Elizabeth Kelly
B: 1942-04-29
D: 2020-06-16
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Kelly, Elizabeth
Linda Cole
B: 1948-12-08
D: 2020-06-05
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Cole, Linda
Doreen White
B: 1941-02-21
D: 2020-05-22
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White, Doreen
Pat Tufford
B: 1942-06-15
D: 2020-05-20
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Tufford, Pat
Luigi Bottero
B: 1936-05-31
D: 2020-05-18
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Bottero, Luigi
George O'Donnell
B: 1952-09-03
D: 2020-05-12
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O'Donnell, George
Carl Timbers
B: 1928-01-29
D: 2020-05-10
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Timbers, Carl
Rochelle Cunningham
B: 1936-02-13
D: 2020-05-01
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Cunningham, Rochelle
Erika Perry
B: 1929-02-18
D: 2020-04-30
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Perry, Erika
Flossie Horne
B: 1931-02-27
D: 2020-04-26
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Horne, Flossie
Franklyn Wayne Hogben
B: 1946-11-05
D: 2020-04-25
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Hogben, Franklyn Wayne
Lormer Demone
B: 1942-07-05
D: 2020-04-12
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Demone, Lormer
Renske "Renny" Groenendyk
B: 1931-11-03
D: 2020-04-04
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Groenendyk, Renske "Renny"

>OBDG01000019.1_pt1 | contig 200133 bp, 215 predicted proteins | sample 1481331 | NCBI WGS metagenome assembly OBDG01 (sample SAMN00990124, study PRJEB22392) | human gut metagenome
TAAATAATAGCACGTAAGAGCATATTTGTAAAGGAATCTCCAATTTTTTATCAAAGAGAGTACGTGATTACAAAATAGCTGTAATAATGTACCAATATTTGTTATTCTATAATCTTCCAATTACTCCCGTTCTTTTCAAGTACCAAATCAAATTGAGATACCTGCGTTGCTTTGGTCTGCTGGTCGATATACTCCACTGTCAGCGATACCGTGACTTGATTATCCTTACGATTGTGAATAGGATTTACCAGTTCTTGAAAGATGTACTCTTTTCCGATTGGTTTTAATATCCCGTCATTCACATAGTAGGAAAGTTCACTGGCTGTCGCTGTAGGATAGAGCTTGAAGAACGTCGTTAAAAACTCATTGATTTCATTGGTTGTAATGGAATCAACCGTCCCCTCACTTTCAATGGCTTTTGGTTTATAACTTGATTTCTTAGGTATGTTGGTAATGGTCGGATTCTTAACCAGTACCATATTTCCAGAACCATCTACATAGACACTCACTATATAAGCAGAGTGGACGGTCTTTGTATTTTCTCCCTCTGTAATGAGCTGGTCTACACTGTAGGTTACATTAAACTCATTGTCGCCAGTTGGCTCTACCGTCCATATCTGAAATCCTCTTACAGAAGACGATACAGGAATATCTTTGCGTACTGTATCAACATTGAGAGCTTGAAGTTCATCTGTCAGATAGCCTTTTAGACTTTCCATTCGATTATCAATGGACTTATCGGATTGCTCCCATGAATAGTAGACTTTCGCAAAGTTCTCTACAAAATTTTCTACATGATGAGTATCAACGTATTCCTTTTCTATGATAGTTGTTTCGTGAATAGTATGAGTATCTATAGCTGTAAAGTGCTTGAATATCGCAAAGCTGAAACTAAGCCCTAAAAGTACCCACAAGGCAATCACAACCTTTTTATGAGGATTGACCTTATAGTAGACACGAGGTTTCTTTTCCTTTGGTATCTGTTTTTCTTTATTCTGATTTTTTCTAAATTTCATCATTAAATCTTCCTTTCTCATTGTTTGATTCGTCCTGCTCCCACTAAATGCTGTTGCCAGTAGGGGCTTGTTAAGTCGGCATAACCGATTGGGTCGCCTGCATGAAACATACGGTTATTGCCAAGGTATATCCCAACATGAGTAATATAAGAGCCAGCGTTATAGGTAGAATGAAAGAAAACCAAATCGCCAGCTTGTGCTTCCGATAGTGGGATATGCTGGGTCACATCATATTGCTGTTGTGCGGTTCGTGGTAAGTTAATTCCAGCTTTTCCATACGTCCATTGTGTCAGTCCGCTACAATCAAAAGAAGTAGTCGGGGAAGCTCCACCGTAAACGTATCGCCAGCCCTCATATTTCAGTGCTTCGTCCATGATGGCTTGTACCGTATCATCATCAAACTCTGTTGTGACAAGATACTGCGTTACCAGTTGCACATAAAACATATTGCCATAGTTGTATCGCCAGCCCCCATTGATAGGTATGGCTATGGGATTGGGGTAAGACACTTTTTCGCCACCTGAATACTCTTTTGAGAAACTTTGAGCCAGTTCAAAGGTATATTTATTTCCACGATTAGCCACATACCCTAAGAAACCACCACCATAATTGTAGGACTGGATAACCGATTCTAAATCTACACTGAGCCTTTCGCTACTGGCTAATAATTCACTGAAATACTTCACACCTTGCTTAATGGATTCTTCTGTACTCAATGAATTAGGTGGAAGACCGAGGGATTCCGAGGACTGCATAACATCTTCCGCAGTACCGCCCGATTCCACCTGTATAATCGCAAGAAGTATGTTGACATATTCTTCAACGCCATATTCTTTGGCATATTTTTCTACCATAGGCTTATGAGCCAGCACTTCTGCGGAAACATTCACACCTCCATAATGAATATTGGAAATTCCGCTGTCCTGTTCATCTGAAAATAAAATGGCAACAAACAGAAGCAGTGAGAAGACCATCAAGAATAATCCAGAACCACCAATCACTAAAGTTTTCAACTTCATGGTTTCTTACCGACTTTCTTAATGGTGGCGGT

Grant Puncheon
B: 1926-10-01
D: 2020-04-02
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Puncheon, Grant
Tonica Spehar
B: 1934-07-20
D: 2020-03-25
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Spehar, Tonica
Robert Almand
B: 1947-08-28
D: 2020-03-25
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Almand, Robert
Mitsue Kumagai
B: 1922-08-11
D: 2020-03-20
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Kumagai, Mitsue
Janina Borkowski
B: 1926-06-28
D: 2020-03-20
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Borkowski, Janina
Ralph Kempton
B: 1946-08-23
D: 2020-03-17
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Kempton, Ralph
Fredrick Dunn
B: 1931-02-11
D: 2020-03-05
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Dunn, Fredrick
Patricia Salt
B: 1932-01-18
D: 2020-03-03
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Salt, Patricia


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55 Mill Street East
Acton, ON L7J 1H4
Phone: 519-853-0350 / 1-877-421-9860
Fax: 519-853-1656

Our Heritage

Our Heritage and the History of the 

MacKinnon Family Funeral Home Ltd

In approximately 1860, Mr. John Speight opened the first undertaking business in Acton, J.A. Speight & Company, on Willow Street (in the store which later became Hotchen’s Bakery and is currently an empty lot).  He ran a furniture store and undertaking business from this location.  At this time visitation and funerals were usually conducted from the home of the deceased.  In January of 1881, John Speight’s eldest son, Joseph became a partner in the firm and then when John died July 7, 1881, he became the owner.

from January 11, 1900 issue of The Acton Independent & Free Press 

from January 29, 1903 issue of the Acton Independent and Free Press



Our funeral home was founded in 1885 by Mr. William Johnstone and his wife, Mabel as Johnstone & Company.  In 1903 Joseph Speight sold his business to Mr. William Johnstone and his wife Mabel .  At that time the business operated from the building on the corner of Mill and John Street (where the youth centre currently operates) as both a furniture store and an undertaking business

 (Photo on the right - William B. Johnstone - 1862 - 1930).